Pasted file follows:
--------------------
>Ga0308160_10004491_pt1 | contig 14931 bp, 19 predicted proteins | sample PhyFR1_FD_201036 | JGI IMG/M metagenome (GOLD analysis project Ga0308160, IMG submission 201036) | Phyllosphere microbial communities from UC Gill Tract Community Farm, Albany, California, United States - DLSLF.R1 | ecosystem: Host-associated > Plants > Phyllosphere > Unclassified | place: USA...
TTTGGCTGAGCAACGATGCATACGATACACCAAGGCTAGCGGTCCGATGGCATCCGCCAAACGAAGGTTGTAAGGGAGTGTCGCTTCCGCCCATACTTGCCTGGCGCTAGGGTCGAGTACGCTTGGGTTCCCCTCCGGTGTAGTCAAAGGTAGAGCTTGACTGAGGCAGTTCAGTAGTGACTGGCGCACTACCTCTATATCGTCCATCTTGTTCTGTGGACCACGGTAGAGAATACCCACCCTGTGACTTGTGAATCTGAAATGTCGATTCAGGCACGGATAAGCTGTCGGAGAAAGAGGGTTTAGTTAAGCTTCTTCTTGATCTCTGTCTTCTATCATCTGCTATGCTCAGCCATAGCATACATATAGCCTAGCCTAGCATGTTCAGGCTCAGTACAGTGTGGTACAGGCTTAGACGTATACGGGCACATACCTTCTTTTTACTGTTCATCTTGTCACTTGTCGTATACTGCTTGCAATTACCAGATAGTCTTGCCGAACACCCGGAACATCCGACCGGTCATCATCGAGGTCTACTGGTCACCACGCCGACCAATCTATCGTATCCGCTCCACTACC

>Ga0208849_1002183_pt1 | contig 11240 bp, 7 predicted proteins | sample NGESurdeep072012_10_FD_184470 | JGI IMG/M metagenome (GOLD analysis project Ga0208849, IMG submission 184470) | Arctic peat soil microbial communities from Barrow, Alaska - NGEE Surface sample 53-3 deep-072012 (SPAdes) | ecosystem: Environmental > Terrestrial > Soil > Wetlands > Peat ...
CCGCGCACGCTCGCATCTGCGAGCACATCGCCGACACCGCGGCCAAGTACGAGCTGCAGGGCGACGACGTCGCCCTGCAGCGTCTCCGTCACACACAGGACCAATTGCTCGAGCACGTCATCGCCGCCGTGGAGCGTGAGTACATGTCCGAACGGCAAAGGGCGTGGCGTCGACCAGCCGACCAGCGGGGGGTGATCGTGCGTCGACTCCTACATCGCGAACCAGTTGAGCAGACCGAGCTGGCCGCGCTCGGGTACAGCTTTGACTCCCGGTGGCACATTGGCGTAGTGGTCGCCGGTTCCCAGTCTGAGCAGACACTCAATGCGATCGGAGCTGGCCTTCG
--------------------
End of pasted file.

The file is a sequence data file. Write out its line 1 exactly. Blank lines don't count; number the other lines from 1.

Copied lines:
>Ga0308160_10004491_pt1 | contig 14931 bp, 19 predicted proteins | sample PhyFR1_FD_201036 | JGI IMG/M metagenome (GOLD analysis project Ga0308160, IMG submission 201036) | Phyllosphere microbial communities from UC Gill Tract Community Farm, Albany, California, United States - DLSLF.R1 | ecosystem: Host-associated > Plants > Phyllosphere > Unclassified | place: USA...